“The dead man is at one and the same time in heaven…
“The dead man is at one and the same time in heaven, in the god’s boat, under the earth, tilling the Elysian Fields, and in his tomb enjoying his victuals” –Ancient Egypt, Lionel Casson
I will start with Please forgive me if someone has already found this nugget–it seems unlikely that it has not been noted up to this point, but I cannot remember seeing it referenced since I have joined the site.
I was searching for “black smoke and judgement” and, of course, it brought up plenty of LOST blogs as well as some Egyptian Diety sites–no surprise there. I was looking into Anubis (who I am fairly certain has been mentioned here as the Egyptian god in charge of guiding the dead to and preparing the dead for the afterlife–symbolized as jackal-headed and holding an ankh). There was a side-bar with quick reference material, one of which was “Children: Kebechet”. The following is from http://en.wikipedia.org/wiki/Kebechet :
“In Egyptian mythology, Kebechet…(various name spellings omitted)..was the deification of embalming liquid, her name meaning cooling water. Such liquid was seen as the child of Anubis, in the area where Kebechet was considered to exist, and consequently Kebechet was seen as his daughter.
As the deification of embalming, she was seen as the goddess of freshness and purification via water. She was seen as the goddess of freshness and purificaton through water who washed the intrails of the deceased and brought sacred water to Anubis for his tasks. She was thought to give water to the spirits of the dead while they waited for the mummification process to be complete. She was probably related to mummification where she would fortify the body against corruption, so it would stay fresh for reanimation by the deceased’s ka.”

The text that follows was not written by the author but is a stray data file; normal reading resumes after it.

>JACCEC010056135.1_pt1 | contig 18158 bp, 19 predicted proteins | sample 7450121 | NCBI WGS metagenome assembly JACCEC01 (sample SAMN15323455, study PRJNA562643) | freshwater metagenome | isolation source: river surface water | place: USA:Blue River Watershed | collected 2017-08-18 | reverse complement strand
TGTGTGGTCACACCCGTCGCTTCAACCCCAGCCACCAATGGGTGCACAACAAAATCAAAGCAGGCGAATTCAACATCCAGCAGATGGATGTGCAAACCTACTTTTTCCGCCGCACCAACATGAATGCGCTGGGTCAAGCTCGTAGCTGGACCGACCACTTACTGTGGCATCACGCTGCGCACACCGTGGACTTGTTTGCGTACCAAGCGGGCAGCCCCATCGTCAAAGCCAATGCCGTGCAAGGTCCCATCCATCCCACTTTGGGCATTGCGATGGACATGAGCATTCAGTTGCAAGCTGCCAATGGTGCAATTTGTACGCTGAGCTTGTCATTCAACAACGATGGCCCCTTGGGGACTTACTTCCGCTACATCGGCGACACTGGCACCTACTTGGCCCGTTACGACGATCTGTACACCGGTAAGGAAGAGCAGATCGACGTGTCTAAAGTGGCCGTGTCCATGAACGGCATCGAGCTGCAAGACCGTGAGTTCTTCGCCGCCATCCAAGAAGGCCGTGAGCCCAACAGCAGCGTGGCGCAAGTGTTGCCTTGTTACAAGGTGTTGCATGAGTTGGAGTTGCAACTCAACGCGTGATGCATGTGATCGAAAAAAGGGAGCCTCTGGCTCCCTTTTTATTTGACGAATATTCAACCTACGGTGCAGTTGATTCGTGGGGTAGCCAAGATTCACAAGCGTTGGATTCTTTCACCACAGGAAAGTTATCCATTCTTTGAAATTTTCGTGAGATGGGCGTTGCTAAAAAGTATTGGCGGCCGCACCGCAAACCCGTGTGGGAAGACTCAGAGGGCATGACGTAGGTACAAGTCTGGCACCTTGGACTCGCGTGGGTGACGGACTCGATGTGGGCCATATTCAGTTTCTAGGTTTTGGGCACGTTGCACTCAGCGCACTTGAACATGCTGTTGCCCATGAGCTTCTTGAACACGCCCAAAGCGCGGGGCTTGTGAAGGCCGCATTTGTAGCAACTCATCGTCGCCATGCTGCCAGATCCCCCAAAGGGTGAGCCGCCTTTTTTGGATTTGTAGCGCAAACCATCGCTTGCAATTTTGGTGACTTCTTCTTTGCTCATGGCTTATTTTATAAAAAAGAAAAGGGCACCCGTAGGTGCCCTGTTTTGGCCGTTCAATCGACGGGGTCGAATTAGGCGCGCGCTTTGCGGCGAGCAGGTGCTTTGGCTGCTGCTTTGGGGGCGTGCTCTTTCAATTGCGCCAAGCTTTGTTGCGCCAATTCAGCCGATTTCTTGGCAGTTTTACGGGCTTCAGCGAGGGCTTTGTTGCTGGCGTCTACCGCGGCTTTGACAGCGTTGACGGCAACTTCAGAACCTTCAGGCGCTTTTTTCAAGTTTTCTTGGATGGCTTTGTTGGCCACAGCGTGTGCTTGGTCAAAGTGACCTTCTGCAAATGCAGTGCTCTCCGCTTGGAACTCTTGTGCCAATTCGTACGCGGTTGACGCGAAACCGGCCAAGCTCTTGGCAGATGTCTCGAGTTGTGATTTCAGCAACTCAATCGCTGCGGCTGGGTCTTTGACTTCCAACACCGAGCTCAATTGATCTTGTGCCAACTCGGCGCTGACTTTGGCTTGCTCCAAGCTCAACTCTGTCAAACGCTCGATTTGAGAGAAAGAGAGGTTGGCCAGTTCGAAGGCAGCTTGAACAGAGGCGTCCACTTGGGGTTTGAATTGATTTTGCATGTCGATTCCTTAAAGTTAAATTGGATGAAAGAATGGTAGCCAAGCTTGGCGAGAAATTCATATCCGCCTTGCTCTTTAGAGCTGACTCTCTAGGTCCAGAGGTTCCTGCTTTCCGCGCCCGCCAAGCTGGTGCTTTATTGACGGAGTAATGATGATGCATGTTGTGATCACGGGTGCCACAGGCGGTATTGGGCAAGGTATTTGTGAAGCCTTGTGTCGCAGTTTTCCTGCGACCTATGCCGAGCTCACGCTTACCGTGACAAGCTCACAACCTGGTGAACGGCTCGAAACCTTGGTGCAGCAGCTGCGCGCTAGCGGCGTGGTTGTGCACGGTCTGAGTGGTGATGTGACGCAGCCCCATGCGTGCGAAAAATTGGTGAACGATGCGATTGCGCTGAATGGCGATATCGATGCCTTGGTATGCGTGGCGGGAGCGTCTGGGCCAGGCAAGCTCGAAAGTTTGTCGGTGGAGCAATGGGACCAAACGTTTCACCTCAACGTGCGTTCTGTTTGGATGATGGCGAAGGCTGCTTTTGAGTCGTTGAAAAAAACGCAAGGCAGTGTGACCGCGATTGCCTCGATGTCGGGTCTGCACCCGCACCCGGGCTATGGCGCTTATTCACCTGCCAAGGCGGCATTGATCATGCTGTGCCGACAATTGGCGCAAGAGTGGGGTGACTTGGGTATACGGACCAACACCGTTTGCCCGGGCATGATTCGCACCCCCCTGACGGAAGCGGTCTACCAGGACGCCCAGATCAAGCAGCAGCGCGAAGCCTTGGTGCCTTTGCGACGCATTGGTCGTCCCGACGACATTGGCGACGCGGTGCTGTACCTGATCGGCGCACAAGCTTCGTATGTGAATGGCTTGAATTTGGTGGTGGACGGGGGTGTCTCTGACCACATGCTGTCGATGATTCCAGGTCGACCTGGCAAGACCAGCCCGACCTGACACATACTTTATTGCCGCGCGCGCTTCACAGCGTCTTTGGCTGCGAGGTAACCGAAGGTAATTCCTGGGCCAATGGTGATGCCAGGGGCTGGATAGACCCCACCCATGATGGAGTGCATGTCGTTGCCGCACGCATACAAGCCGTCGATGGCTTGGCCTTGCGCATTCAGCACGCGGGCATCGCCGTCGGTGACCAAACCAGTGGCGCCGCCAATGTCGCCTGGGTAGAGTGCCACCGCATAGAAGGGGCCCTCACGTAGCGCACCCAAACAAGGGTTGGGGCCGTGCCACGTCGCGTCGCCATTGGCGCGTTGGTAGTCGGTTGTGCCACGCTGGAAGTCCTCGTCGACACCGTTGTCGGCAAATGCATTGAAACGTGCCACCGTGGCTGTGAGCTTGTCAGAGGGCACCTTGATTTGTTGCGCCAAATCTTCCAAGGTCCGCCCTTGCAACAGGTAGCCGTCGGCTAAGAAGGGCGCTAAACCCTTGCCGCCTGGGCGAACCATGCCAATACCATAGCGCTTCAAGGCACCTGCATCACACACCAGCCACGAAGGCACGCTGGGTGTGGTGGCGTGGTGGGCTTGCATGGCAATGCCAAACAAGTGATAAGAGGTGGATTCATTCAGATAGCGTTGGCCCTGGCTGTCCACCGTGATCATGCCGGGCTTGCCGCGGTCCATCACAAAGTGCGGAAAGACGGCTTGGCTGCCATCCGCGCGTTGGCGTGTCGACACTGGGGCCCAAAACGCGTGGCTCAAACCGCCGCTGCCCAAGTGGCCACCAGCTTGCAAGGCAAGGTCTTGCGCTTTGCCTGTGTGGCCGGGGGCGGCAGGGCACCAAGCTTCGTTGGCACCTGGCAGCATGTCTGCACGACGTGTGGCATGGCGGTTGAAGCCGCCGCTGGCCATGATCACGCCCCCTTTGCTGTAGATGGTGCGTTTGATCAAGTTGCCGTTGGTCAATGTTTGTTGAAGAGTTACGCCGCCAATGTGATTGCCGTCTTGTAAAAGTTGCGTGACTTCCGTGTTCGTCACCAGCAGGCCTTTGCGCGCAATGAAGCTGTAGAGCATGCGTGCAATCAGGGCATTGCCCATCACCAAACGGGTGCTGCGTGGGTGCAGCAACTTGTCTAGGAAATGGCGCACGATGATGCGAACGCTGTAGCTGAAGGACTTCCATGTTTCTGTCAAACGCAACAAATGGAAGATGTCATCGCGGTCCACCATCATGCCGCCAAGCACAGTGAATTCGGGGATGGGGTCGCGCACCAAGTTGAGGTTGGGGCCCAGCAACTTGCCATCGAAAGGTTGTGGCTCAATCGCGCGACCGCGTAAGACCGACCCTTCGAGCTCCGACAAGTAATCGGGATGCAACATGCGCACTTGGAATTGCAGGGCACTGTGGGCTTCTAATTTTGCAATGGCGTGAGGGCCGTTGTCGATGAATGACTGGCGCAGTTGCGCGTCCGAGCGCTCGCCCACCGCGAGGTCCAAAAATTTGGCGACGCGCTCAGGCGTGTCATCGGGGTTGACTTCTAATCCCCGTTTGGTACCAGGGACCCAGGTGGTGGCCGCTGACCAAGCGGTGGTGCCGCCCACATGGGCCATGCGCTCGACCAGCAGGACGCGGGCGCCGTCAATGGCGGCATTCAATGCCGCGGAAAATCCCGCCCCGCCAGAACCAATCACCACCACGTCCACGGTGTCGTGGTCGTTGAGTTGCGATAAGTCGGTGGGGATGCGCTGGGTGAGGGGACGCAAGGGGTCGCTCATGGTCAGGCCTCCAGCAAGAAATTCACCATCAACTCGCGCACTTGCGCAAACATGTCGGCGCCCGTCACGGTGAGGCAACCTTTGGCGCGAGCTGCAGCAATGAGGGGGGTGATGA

Of course, I had to look up “ka”, and at www.thekeep.org, I found the following under the heading The Egyptian Concept of the Soul:
“Ka–The double that lingered on in the tomb inhabiting the body or even statues of the deceased, but was also independent of man and could move, eat and drink at will. There was both a higher, guardian angel like Ka and lower Ka that came from knowledge learned on earth.”
“In Egypt, one person could have multiple afterlives-each different part of the person would be able to have its own existence after death, if they survived the trials of the underworld and the Osirian judgement of the dead with all of their magical spells.”
I read on other sites that the embalming water was considered to be a part of Anubis, even though it is referred to a daughter at times, which if we think of Jacob as Anubis, would explain the defiling of the water, but Anubis is typically depicted as black. He IS guiding people to the island. There were also some variations in which Anubis is not in charge of just guiding and preparing but also judging, but I have always seen Smokey as the judge (your heart has to be lighter than a feather to enter the afterlife in the Egyptian world). What do you guys think? My lunch break is over and I have not eaten yet!